While traveling in the Sea of Swords, a thick fog settled down and the poor navigation of the Owl’s Pride’s Captain Fletcher led them near the Moonshae Isles. The waters around this group of islands is well known pirate territory (hostile mainly to Three Owls’ vessels over any others) and it wasn’t long before the fleet was attacked. With one ship captured, the Pride and it’s sister vessel made a run for it. Another attacking ship emerged from the fog, and Fletcher commanded a shameful move that would swiftly place the second ship into harms way: ahead of the Owl’s Pride. Reluctantly the crew followed their captain’s orders; the sister ship received a full barrage of cannon fire (shielding the Owl’s Pride) as planned, and Gibbs witnessed a man fly overboard from the blast. The Pride was at a standstill, safely positioned behind the other ship, so he knew he would have time to swim back and climb back aboard if he dove after the man. He grabbed hold of him in the water, swam to the Pride’s netting and climbed aboard shortly before Fletcher gave the command for “full sail” after the second cannon barrage on the less fortunate ship.
When it seemed they had reached a safe distance from death, all felt guilty for the others’ unpleasant ends. The Captain retreated to his quarters, and all thought of him as a dishonorable, hard hearted man. Gibbs had never seen such an act of selfishness and careless sacrifice of other lives. The next day the fog had cleared, and they were back on course. Everyone was quiet, and Gibbs himself felt disgust for the trade company, wishing to end his career with the organization. Unknowingly this disgust would very soon turn to hatred and change the course of his life.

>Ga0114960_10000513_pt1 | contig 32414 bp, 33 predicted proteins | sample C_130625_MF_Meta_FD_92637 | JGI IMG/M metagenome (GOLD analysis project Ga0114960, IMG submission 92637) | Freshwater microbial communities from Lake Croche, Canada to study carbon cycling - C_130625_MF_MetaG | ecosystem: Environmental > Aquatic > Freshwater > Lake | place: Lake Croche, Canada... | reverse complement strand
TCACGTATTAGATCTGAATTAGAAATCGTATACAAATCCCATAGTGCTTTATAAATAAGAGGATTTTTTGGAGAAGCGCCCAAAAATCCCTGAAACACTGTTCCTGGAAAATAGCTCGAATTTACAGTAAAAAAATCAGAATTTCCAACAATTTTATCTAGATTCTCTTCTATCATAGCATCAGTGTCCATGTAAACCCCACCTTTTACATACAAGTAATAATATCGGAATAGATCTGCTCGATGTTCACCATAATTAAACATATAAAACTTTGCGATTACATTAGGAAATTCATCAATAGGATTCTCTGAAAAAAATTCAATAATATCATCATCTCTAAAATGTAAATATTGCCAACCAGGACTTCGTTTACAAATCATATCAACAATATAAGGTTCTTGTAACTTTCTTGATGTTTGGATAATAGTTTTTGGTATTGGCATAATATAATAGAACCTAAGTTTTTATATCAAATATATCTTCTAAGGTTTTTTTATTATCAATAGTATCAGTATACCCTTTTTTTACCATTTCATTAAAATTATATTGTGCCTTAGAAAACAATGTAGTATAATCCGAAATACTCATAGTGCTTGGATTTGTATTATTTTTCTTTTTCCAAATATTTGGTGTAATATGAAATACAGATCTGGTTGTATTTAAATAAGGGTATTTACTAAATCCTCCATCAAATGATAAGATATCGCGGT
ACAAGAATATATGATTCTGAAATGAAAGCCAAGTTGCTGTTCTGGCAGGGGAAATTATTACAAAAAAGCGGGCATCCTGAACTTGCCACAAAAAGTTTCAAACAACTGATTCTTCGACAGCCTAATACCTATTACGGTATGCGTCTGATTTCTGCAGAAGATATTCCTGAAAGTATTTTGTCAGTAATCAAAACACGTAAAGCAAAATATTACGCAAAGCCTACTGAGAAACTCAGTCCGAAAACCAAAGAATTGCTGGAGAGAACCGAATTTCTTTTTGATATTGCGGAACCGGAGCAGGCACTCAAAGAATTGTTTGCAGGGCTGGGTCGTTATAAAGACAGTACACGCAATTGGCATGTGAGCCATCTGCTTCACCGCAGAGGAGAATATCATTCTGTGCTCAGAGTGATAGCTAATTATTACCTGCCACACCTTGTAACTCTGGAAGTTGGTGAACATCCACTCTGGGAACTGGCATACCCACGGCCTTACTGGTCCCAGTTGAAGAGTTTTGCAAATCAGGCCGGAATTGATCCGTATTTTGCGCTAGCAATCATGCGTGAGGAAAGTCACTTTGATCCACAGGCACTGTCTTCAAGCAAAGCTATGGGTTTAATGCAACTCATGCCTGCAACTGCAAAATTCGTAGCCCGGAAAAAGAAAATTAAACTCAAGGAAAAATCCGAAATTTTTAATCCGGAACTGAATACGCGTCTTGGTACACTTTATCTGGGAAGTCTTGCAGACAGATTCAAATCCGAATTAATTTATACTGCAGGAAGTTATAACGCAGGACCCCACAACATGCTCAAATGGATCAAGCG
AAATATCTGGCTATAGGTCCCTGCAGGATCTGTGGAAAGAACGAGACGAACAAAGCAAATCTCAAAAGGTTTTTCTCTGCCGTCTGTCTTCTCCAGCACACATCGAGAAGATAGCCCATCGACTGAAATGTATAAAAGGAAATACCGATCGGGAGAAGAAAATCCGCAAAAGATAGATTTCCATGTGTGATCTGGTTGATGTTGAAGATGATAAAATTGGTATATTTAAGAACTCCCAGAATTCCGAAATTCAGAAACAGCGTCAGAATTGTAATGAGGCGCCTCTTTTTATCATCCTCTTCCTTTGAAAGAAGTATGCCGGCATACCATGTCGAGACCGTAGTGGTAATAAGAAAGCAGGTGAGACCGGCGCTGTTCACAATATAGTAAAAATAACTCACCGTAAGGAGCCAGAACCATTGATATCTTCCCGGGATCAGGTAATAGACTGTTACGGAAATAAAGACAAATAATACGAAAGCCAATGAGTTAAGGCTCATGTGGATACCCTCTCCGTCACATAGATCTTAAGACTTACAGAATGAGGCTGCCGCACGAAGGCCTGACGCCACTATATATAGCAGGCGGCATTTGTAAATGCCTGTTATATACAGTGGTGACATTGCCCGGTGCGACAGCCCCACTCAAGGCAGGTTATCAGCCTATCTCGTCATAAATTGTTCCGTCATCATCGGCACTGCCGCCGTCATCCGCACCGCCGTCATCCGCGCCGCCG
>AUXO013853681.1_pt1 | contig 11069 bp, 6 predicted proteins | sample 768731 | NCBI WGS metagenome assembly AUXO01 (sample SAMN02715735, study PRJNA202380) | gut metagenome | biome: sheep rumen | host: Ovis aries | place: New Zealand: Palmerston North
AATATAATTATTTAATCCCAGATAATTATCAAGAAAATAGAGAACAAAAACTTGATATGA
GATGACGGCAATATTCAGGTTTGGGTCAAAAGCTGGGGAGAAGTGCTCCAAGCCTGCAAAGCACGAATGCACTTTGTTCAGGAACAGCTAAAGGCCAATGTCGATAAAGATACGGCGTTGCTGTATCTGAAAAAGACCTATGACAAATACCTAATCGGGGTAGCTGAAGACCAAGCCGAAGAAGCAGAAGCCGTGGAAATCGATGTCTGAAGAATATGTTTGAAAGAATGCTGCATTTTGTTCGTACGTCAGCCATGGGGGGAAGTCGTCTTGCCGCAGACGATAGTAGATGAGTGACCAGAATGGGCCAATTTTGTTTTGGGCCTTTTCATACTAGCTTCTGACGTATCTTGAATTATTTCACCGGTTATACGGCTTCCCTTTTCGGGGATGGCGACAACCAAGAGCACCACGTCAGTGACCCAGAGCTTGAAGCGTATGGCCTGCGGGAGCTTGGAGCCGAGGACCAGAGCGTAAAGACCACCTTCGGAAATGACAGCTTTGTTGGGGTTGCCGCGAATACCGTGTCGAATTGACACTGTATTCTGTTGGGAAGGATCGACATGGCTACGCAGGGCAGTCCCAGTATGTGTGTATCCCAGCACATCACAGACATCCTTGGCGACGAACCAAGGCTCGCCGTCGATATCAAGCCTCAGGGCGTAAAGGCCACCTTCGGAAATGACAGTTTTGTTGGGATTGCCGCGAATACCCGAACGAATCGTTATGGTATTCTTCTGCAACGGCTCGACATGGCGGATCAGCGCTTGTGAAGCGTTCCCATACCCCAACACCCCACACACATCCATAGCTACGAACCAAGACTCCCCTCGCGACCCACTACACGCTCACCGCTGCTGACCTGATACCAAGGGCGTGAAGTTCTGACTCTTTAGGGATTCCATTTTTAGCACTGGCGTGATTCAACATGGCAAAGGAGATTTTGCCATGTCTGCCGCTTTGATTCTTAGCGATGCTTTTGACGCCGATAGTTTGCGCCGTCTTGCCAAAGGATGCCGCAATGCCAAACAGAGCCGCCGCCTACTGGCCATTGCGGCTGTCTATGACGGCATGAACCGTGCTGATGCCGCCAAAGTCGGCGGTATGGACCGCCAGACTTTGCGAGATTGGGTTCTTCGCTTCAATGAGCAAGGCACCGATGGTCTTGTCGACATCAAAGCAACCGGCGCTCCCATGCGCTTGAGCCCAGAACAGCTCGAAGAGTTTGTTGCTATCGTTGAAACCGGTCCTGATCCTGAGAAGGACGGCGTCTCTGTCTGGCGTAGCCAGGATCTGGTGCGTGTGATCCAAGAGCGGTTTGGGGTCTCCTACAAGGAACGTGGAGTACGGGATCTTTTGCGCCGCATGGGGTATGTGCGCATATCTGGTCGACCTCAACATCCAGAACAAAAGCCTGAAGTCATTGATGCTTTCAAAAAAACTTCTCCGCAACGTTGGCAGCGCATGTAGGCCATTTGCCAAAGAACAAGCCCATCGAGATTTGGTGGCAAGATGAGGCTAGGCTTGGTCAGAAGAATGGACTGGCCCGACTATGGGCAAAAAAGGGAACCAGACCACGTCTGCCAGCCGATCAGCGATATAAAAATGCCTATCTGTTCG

Gibbs visited the man he rescued frequently as he recovered in the surgeon’s room. On one visit, the man said to him, “You know, I was puttin’ my mind on something all last night, and I think I’ve figured it out.”
“What’s that?” Gibbs asked.
“I know you. I recognized you and now I’ve got it. You’re from Morvar, aintcha?”
Gibbs smiled and laughed, “Yes! How do you know that? Are you from there also?” It excited Gibbs to hear someone speak of the place he missed so much.
“No. I worked on the ship that came every year, and I was aboard the year we took you on. It’s been a long time, butcha don’t look much different. I remember, you transferred off to Port Castigliar. I worked on that same ship a few years more, and then put in a request to come to Waterdeep. Ya know, see the big wondrous city in person m’self” The man paused a quick moment, and looked aside as if reflecting on something. “Matter a fact, I wouldn’t be seein’ the place if twernt for you. Thank ya mate. Whatya say we spend some time in Waterdeep together, have some good times!”